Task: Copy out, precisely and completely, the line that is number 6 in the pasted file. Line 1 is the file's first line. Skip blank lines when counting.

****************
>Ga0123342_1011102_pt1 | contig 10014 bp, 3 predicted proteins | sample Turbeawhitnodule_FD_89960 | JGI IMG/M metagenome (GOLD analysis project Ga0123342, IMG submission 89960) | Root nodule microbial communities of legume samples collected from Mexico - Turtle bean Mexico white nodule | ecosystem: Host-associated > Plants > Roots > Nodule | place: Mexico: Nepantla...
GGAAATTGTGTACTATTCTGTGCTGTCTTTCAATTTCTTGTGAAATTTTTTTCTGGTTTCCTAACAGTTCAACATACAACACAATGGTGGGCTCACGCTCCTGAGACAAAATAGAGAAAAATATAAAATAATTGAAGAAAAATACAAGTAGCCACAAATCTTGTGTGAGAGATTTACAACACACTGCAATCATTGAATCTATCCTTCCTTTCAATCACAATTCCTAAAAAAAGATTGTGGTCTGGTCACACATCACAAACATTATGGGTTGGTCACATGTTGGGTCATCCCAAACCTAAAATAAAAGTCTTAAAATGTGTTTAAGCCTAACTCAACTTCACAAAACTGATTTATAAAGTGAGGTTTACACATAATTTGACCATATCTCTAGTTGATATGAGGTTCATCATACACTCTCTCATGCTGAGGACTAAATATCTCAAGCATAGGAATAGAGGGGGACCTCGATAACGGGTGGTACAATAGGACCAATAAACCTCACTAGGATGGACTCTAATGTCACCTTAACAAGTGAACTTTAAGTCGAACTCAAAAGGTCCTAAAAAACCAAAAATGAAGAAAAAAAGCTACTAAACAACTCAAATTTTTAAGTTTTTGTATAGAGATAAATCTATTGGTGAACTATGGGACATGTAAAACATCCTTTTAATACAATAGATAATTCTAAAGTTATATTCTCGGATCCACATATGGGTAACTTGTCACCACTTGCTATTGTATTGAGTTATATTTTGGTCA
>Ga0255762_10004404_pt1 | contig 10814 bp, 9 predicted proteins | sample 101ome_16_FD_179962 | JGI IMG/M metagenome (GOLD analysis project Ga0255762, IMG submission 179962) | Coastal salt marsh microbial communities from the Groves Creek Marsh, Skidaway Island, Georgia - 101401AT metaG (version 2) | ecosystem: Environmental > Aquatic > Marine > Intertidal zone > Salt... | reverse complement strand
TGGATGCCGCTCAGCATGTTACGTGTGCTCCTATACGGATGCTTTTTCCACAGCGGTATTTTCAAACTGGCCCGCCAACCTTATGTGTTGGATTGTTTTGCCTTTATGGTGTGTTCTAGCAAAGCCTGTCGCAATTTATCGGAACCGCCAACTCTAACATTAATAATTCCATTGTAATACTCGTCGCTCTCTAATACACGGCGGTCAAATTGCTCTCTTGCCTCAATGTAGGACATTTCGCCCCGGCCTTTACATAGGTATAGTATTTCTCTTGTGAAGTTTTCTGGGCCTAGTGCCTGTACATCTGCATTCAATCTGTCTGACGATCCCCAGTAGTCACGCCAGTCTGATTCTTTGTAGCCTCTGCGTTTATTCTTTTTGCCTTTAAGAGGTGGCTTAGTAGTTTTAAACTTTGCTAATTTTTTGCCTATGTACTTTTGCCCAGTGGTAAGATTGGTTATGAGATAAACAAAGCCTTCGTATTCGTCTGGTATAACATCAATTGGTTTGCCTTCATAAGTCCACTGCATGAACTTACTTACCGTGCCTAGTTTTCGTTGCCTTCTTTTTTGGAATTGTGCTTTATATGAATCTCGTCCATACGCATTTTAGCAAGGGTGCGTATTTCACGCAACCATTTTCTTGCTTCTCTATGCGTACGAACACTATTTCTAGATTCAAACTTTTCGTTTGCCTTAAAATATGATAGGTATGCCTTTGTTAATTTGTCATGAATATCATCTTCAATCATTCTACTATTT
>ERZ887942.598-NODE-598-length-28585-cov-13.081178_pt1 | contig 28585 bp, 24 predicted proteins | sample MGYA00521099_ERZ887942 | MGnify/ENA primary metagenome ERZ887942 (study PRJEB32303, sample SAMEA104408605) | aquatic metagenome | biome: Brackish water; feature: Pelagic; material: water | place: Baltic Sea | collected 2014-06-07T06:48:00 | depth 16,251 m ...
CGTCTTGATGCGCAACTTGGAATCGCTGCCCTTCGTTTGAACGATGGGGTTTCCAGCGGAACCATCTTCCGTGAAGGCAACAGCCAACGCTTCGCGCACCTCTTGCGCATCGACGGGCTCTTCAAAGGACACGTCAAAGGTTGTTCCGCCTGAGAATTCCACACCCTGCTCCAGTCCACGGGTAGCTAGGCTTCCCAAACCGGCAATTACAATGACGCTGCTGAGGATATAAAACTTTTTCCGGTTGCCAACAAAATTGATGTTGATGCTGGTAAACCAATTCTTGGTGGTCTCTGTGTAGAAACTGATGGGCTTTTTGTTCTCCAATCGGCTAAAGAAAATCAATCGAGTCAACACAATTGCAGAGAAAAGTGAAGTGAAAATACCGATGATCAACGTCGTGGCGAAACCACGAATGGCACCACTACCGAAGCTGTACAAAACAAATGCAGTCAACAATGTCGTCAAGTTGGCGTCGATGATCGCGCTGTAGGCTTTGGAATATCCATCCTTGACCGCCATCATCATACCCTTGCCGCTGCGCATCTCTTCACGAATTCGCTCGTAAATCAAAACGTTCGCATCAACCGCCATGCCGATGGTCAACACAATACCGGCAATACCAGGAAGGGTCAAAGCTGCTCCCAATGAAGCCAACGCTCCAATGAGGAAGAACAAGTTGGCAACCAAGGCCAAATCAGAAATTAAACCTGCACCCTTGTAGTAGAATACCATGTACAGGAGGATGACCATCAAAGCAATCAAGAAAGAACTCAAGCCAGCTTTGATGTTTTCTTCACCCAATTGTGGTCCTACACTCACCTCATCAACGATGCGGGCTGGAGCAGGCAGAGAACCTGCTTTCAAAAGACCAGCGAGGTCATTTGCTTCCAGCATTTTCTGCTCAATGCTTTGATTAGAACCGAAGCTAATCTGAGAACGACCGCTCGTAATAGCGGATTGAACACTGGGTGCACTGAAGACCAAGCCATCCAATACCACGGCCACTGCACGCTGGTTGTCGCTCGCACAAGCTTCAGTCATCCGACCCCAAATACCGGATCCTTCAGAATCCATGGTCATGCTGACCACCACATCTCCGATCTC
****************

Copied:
CGTCTTGATGCGCAACTTGGAATCGCTGCCCTTCGTTTGAACGATGGGGTTTCCAGCGGAACCATCTTCCGTGAAGGCAACAGCCAACGCTTCGCGCACCTCTTGCGCATCGACGGGCTCTTCAAAGGACACGTCAAAGGTTGTTCCGCCTGAGAATTCCACACCCTGCTCCAGTCCACGGGTAGCTAGGCTTCCCAAACCGGCAATTACAATGACGCTGCTGAGGATATAAAACTTTTTCCGGTTGCCAACAAAATTGATGTTGATGCTGGTAAACCAATTCTTGGTGGTCTCTGTGTAGAAACTGATGGGCTTTTTGTTCTCCAATCGGCTAAAGAAAATCAATCGAGTCAACACAATTGCAGAGAAAAGTGAAGTGAAAATACCGATGATCAACGTCGTGGCGAAACCACGAATGGCACCACTACCGAAGCTGTACAAAACAAATGCAGTCAACAATGTCGTCAAGTTGGCGTCGATGATCGCGCTGTAGGCTTTGGAATATCCATCCTTGACCGCCATCATCATACCCTTGCCGCTGCGCATCTCTTCACGAATTCGCTCGTAAATCAAAACGTTCGCATCAACCGCCATGCCGATGGTCAACACAATACCGGCAATACCAGGAAGGGTCAAAGCTGCTCCCAATGAAGCCAACGCTCCAATGAGGAAGAACAAGTTGGCAACCAAGGCCAAATCAGAAATTAAACCTGCACCCTTGTAGTAGAATACCATGTACAGGAGGATGACCATCAAAGCAATCAAGAAAGAACTCAAGCCAGCTTTGATGTTTTCTTCACCCAATTGTGGTCCTACACTCACCTCATCAACGATGCGGGCTGGAGCAGGCAGAGAACCTGCTTTCAAAAGACCAGCGAGGTCATTTGCTTCCAGCATTTTCTGCTCAATGCTTTGATTAGAACCGAAGCTAATCTGAGAACGACCGCTCGTAATAGCGGATTGAACACTGGGTGCACTGAAGACCAAGCCATCCAATACCACGGCCACTGCACGCTGGTTGTCGCTCGCACAAGCTTCAGTCATCCGACCCCAAATACCGGATCCTTCAGAATCCATGGTCATGCTGACCACCACATCTCCGATCTC